Why are you innovating? Part one – organisation type

[Work in progress]

Why are you innovating? It may seem a strange question to ask, and at a high level has an obvious answer: to make more money. But it is often not as simple as this, and by misunderstanding why you are (need to be) innovating you risk wasting efforts.

Key take-aways

  • be clear on why you are innovating, as it focuses your approach and success criteria

In part two of this article (not written yet) I look at the reasons an organisation innovates from a perspective of strategy and other factors.   This article focuses on five different organisations types, a:

  • A product company
  • A services company
  • A social entrepreneur
  • A digital native startup
  • IT consultancy (as an example of a technical knowledge intensive business services (t-KIBS))

We explore why these organisation types need to innovate, and that the reasons behind this need are different.  

This difference is important to understand.  Say you are a services company (or operating in a service economy) then performing innovation as a product company is going to lead to innovation performance unhappiness.


As we saw in the innovation problem, 94% of executives are unhappy with innovation performance.  

We also saw that over 60 years ago the father of management consulting, Drucker, noted that a company exists to get a customer.  To do that, the company has only two functions: marketing and innovation. 

Under this thinking, innovation (as a process) naturally gets interpreted as coming up with at least the first two of the following:

  1. enhancements to an existing product – such as adding even more blades to a razor blade
  2. developing a new product- for example a new way to remove unwanted hair
  3. finding a way to enrich, enhance, enable a customer’s entire experience (for example: remove pain points such as shopping through developing a subscription delivery service of razor blades)

We can view this as very much focusing on revenue growth.  This is fairly obvious since if an organisation does not enhance its offering over time, then there will be a natural decline in sales.  A decline in sales means a decline in revenue, and so a decline in margins, leading to an unsustainable business.

[Image of innovation for revenue growth and cost reduction]

But, as we see in Figure 1, innovation is equally applicable to cutting costs.  Over time any organisation doing the same thing repetitively will find cost efficiencies.  We can use innovation to make more aggressive efficiencies.  There are fixed costs to challenge such as factories or office space; variable costs such as personnel or machinery; and sunk costs.

[proportions of fixed, variable and sunk costs are different for different company types.  A product dominant company should have higher fixed and variable costs compared to a services-dominant one (which should have higher sunk costs).  Of course, there is the product-service continuum so we can’t be so absolute in our definition…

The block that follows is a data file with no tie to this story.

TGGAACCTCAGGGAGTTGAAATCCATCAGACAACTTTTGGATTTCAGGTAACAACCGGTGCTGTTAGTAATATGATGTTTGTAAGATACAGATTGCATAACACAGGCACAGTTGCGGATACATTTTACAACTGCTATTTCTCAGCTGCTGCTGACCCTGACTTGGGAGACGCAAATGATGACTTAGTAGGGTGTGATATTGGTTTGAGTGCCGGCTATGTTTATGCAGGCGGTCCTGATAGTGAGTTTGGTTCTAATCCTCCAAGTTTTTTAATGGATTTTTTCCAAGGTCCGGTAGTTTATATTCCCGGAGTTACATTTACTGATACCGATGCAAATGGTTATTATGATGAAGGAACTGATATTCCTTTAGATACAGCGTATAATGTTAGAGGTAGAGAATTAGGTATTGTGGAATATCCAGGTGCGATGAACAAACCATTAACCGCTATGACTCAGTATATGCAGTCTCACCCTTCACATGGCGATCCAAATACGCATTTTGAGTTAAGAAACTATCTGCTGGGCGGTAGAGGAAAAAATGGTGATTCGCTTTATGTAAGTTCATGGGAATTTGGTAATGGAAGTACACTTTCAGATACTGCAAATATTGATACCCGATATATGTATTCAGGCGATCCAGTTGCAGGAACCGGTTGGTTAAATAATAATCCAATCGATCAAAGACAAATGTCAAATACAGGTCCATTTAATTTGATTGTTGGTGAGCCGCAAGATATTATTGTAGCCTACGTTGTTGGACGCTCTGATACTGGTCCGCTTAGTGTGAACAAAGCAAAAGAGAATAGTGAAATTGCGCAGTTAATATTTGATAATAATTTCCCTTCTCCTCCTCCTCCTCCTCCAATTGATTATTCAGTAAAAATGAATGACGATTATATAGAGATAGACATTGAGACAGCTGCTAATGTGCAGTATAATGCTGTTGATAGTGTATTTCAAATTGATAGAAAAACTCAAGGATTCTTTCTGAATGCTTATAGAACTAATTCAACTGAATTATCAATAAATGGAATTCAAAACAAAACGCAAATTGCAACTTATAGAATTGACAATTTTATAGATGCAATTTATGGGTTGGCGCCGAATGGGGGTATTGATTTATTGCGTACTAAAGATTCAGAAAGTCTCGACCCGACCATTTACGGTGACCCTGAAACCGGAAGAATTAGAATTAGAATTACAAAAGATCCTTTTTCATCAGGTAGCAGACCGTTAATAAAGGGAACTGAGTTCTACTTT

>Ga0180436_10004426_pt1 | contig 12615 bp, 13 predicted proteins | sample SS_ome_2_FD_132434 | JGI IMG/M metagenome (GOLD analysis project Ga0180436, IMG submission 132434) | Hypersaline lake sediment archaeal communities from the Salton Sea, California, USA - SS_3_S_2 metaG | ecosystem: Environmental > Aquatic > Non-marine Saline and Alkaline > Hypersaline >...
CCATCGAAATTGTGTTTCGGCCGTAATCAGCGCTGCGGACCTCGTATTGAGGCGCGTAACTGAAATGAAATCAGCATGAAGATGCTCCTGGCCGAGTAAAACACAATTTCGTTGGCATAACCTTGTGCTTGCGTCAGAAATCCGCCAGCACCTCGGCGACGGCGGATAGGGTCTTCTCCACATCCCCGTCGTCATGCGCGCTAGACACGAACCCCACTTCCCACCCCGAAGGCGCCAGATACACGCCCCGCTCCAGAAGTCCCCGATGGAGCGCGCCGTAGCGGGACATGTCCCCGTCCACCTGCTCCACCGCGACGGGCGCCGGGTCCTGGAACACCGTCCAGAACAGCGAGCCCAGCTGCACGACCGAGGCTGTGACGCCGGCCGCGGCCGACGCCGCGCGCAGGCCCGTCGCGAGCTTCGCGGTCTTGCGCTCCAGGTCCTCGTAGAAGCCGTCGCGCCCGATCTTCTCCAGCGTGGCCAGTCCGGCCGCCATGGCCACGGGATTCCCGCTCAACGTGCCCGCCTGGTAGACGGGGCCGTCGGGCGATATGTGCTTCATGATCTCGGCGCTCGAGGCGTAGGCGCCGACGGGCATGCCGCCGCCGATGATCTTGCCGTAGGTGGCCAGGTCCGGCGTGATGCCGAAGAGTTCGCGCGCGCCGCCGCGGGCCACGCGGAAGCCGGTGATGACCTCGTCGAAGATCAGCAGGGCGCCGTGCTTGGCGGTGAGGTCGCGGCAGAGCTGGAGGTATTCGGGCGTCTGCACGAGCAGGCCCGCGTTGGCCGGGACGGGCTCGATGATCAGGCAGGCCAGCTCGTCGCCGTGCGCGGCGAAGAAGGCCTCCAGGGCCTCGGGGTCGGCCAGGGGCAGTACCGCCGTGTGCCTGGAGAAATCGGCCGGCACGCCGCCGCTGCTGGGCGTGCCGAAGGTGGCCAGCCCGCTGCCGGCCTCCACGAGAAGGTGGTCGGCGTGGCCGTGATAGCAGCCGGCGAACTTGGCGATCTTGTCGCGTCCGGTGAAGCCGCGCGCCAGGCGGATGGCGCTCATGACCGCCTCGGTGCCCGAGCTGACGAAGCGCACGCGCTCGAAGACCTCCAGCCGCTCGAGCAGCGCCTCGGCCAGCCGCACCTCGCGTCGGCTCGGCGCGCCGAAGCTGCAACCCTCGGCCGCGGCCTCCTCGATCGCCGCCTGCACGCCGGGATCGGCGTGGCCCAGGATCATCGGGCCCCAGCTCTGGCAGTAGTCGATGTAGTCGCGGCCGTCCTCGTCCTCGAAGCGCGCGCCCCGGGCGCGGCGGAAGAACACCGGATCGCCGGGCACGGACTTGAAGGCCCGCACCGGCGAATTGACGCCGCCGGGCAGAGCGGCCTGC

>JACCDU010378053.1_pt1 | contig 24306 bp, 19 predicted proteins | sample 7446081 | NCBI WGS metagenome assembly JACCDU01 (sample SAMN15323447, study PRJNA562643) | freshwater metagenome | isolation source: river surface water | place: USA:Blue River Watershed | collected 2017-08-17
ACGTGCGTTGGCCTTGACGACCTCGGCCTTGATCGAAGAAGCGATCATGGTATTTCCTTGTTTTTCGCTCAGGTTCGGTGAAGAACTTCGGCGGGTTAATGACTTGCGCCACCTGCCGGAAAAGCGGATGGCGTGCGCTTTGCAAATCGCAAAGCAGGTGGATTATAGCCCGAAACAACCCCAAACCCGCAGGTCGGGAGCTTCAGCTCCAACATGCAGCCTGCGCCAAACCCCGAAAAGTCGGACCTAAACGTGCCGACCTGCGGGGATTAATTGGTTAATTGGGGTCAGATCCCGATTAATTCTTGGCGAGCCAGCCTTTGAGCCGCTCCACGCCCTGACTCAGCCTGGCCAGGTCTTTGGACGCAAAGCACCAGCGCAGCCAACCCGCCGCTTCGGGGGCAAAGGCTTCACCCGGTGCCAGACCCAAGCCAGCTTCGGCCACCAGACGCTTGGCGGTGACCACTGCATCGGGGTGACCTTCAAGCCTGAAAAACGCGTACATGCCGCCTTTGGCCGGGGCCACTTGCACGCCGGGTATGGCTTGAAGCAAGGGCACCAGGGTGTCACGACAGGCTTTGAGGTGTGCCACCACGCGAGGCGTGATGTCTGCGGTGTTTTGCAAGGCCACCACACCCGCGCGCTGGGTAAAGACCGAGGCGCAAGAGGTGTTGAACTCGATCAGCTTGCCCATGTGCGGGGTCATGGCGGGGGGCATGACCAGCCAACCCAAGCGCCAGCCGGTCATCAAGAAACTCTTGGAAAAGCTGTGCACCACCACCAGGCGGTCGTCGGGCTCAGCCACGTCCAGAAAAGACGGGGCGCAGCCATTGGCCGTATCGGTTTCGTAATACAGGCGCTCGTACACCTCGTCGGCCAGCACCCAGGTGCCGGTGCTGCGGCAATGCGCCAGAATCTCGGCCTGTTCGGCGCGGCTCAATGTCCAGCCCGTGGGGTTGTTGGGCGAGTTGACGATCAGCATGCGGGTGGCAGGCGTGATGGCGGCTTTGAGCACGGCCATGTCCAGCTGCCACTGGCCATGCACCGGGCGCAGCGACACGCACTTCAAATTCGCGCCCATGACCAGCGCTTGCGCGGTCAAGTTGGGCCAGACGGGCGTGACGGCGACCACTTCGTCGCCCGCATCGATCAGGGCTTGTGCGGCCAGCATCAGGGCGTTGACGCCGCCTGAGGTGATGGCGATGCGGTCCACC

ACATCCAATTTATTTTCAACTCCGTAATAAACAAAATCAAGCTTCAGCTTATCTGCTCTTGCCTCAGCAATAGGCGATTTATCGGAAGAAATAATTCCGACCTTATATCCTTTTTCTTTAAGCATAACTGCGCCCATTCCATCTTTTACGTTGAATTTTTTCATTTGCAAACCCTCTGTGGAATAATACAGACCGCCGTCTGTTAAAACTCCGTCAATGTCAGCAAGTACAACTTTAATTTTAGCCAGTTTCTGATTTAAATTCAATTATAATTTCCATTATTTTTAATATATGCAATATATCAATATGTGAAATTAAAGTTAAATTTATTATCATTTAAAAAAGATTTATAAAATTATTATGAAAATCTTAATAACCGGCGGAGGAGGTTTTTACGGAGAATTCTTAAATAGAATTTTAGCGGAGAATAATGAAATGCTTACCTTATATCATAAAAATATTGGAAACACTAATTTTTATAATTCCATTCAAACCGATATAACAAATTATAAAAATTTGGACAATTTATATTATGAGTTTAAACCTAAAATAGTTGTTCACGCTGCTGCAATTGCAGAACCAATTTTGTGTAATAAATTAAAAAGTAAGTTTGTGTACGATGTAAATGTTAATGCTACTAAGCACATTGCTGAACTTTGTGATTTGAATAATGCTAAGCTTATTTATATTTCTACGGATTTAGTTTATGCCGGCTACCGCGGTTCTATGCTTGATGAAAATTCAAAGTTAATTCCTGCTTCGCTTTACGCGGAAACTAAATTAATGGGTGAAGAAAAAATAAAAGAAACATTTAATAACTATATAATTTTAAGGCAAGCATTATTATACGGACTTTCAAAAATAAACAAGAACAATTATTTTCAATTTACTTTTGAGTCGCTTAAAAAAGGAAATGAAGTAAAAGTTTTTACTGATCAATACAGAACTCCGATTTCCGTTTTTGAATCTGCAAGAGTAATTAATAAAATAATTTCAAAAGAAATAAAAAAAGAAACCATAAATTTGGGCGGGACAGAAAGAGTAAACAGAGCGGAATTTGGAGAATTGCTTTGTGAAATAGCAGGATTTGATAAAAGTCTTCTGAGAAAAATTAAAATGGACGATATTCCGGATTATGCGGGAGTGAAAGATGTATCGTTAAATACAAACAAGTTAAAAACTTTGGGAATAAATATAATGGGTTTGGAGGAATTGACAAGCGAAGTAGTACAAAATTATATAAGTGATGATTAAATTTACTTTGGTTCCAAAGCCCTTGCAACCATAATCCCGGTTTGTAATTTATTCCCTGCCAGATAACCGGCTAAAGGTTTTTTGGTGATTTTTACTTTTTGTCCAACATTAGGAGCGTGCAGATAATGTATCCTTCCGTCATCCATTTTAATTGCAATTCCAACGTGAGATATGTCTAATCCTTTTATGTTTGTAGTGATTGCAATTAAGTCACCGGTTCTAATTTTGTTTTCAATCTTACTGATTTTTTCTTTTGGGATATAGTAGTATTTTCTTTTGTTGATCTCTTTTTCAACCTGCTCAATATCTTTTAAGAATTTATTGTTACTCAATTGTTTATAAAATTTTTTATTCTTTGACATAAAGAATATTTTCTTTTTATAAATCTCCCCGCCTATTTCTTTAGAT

[diagram, probably stack chat with product on left and service on right; shows proportion of fixed, variable and sunk costs; under x axis is representation of product-service continuum]


A car manufacturer has a range of options to reduce its fixed and variable costs.  

To produce the car the manufacturer needs at a minimum an assembly plant and labour.   It can relocate that to a location with lower labour and/or real estate costs.

If the company produces its own parts – also requiring factories, machinery and labour – it can look to buy them from a company that is more efficient, perhaps that company makes parts for multiple other manufacturers – rather than making themselves.  They could also ally with other car manufacturers on basic design of cars and only tweak a small part to be specific.

There are a host of other activities it could do, which we look at in part two, around strategy and Porter’s value chains.


Banks are a good example of what service-dominant companies can do.  Years ago each high street had several banks in buildings on it.  These are relatively high cost, but we’re necessary when money truly was physical.  These dominant buildings signaled safety and accessibility.  

In later years, with factional banking and computers, we know money is not really stored in the banks physical buildings.  This has driven the banks to cut their fixed costs by leaving these buildings and moving to online call centres.  Variable costs were cut by moving those call centres to lower cost labour markets, and increasing user of online banking.

[Comment on customer resistance, moving call centres back, a special feature of services]

But, we have to recognise there are few organisations that are pure product or pure services, there is a continuum between these.

Somewhere inbetween

A restaurant  is a good example of an organisation that sits somewhere between being product- and services-dominant.

needs to focus on variable costs or providing an out of this world experience]

Now we already start to see the main point of this article: different types of company should focus innovation efforts on different aspects.  We will consist

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